It was explained earlier in this chapter how BGP uses the AS_PATH as a loop detection and prevention mechanism because the ASN is prepended when advertising to an EBGP neighbor. IBGP peers do not prepend their ASN to the AS_PATH, because the NLRIs would fail the validity check and would not install the prefix into the IP routing table.

No other method exists to detect loops with IBGP sessions, and RFC 4271 prohibits the advertisement of a NLRI received from an IBGP peer to another IBGP peer. RFC 4271 states that all BGP routers within a single AS must be fully meshed to provide a complete loop-free routing table and prevent traffic blackholing.


  • R1, R2, and R3 are all within AS65100.
  • R1 has an IBGP session with R2, and R2 has an IBGP session with R3.
  • R1 advertises the prefix to R2, which is processed and inserted into R2’s BGP table.
  • R2 does not advertise the NLRI to R3 because it received the prefix from an IBGP peer.
  • To resolve this issue, R1 must form a multihop IBGP session so that R3 can receive the prefix directly from R1.
    • R1 connects to R3’s IP address, and R3 connects to R1’s IP address.
    • R1 and R3 need a static route to the remote peering link, or R2 must advertise the and network into BGP.
IBGP Prefix Advertisement Behavior

Peering via Loopback Addresses

BGP sessions are sourced by the outbound interface toward the BGP peers IP address by default.

Imagine three routers connected via a full mesh. In the event of a link failure on the R1-R3 link, R3’s BGP session with R1 times out and terminates. R3 loses connectivity to R1’s networks even though R1 and R3 could communicate through R2 (multihop path). The loss of connectivity occurs because IBGP does not advertise routes learned from another IBGP peer.

Two solutions exist to overcome the link failure:

  1. Add a second link between all routers (3 links will become 6 links) and establish two BGP sessions between each router.
  2. Configure an IGP protocol on the routers’ transit links, advertise loopback interfaces into the IGP, and then configure the BGP neighbors to establish a session to the remote router’s loopback address.

Of the two methods, the second is more efficient and preferable.

The loopback interface is virtual and always stays up. In the event of link failure, the session remains intact while the IGP finds another path to the loopback address and, in essence, turns a single-hop IBGP session into a multihop IBGP session.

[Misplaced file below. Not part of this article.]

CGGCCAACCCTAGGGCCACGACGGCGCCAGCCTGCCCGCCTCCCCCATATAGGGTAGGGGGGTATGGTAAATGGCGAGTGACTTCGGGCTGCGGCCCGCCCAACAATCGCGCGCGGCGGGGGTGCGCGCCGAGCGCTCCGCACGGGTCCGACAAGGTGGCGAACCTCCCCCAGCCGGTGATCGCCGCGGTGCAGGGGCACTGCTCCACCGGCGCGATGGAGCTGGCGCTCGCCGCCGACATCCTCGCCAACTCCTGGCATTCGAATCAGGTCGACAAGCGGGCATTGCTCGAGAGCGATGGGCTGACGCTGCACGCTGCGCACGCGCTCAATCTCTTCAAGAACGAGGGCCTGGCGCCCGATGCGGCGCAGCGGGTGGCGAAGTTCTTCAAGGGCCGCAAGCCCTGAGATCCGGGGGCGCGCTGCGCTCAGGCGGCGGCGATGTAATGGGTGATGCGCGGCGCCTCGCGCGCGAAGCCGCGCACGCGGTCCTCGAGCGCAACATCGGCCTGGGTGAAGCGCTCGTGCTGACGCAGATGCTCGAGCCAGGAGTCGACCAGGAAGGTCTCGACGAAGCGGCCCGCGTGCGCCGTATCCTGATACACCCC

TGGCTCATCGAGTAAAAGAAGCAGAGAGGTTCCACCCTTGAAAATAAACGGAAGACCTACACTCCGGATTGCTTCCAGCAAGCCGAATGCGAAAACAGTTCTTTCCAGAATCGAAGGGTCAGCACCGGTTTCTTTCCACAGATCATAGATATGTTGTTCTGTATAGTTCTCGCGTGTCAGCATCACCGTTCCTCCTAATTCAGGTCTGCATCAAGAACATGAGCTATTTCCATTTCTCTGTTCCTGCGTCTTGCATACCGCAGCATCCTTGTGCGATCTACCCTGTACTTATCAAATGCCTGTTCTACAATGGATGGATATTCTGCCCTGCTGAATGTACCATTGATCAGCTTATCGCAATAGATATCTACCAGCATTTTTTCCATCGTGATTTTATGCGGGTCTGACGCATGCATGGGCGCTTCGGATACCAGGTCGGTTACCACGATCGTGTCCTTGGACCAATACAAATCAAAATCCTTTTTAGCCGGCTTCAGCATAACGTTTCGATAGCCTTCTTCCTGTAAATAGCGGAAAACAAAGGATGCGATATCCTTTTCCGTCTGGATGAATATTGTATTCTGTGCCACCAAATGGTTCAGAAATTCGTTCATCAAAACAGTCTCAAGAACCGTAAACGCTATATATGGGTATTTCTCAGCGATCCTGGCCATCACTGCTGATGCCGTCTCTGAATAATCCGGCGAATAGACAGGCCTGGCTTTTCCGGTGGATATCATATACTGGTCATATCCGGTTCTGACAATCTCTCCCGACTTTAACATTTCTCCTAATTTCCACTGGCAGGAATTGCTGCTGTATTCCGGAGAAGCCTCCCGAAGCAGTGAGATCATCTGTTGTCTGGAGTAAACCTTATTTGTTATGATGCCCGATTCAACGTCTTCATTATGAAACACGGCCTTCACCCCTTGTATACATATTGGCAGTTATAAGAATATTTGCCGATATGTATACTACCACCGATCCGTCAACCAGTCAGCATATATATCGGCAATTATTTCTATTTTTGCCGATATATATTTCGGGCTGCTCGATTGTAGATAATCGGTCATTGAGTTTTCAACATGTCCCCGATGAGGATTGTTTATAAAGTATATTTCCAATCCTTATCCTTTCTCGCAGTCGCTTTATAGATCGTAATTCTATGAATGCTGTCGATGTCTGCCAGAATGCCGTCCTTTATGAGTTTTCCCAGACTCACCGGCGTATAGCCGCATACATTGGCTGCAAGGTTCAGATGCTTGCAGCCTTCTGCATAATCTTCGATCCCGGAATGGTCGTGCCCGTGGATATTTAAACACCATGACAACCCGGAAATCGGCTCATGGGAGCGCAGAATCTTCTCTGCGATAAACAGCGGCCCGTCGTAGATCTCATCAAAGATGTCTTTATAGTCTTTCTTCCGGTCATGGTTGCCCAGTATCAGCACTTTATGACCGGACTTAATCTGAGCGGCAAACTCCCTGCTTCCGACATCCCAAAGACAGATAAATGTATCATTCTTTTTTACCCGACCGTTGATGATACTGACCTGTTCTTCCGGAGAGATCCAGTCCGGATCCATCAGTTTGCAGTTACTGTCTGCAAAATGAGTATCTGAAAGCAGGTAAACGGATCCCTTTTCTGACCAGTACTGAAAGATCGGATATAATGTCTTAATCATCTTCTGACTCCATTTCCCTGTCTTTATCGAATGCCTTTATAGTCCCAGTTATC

Updating the BGP configuration to set the destination of the BGP session to the remote router’s loopback IP address is not enough. The source IP address of the BGP packets will still reflect the IP address of the outbound interface. When a BGP packet is received, the router correlates the source IP address of the packet to the BGP neighbor table. If the BGP packet source does not match an entry in the neighbor table, the packet cannot be associated to a neighbor and is discarded.

The source of BGP packets can be set statically to an interface’s primary IP address with the BGP session configuration command neighbor ip-address update-source interface-type interface-number on IOS nodes. IOS XR and NX-OS devices use the command update-source interface-type interface-number under the neighbor session within the BGP router configuration.

Below example illustrates the concept of peering using loopback addresses after the network link fails. R1 and R3 still maintain BGP session connectivity while routes learned from OSPF allow BGP communication traffic between the loopbacks via R2. R1 can still forward packets to R3 via R2 because R1 performs a recursive lookup to identify R2 as the next-hop address.

Note: Sourcing BGP sessions from loopback interfaces eliminates the need to recompute the BGP best path algorithm if a peering link fails. It also provides automatic load balancing if there are multiple equal cost paths via IGP to the loopback address.

Link Failure with IBGP Sessions on Loopback Interfaces


  • TTL on EBGP packets default to 1
    • Can be modified if peers are multiple hops away.
      • neighbor ebgp-multihop [ttl]
      • neighbor ttl-security hops [ttl]
  • The advertising router modifies the BGP next-hop to the IP address sourcing the BGP connection.
  • Non-multihop peers must be directly connected by default
    • BGP packets drop in transit if a multihop BGP session is attempted. (TTL on IBGP packets is set to 255, which allows for multihop sessions).
    • Can be modified if connected peers via loopbacks.
    • neighbor disable-connected-check

EBGP Loop Prevention

The receiving router verifies that the AS_PATH doesn’t contain the local ASN. BGP discards the NLRI if it fails the AS_PATH loop prevention check.

  • The advertising router prepends its ASN to the existing AS_PATH.
    • Local ASN prepended to outbound updates.
  • Loop prevention via AS_PATH.
  • Inbound updates containing local ASN are discarded.
    • Can be modified with neighbor allowasn-in or as-override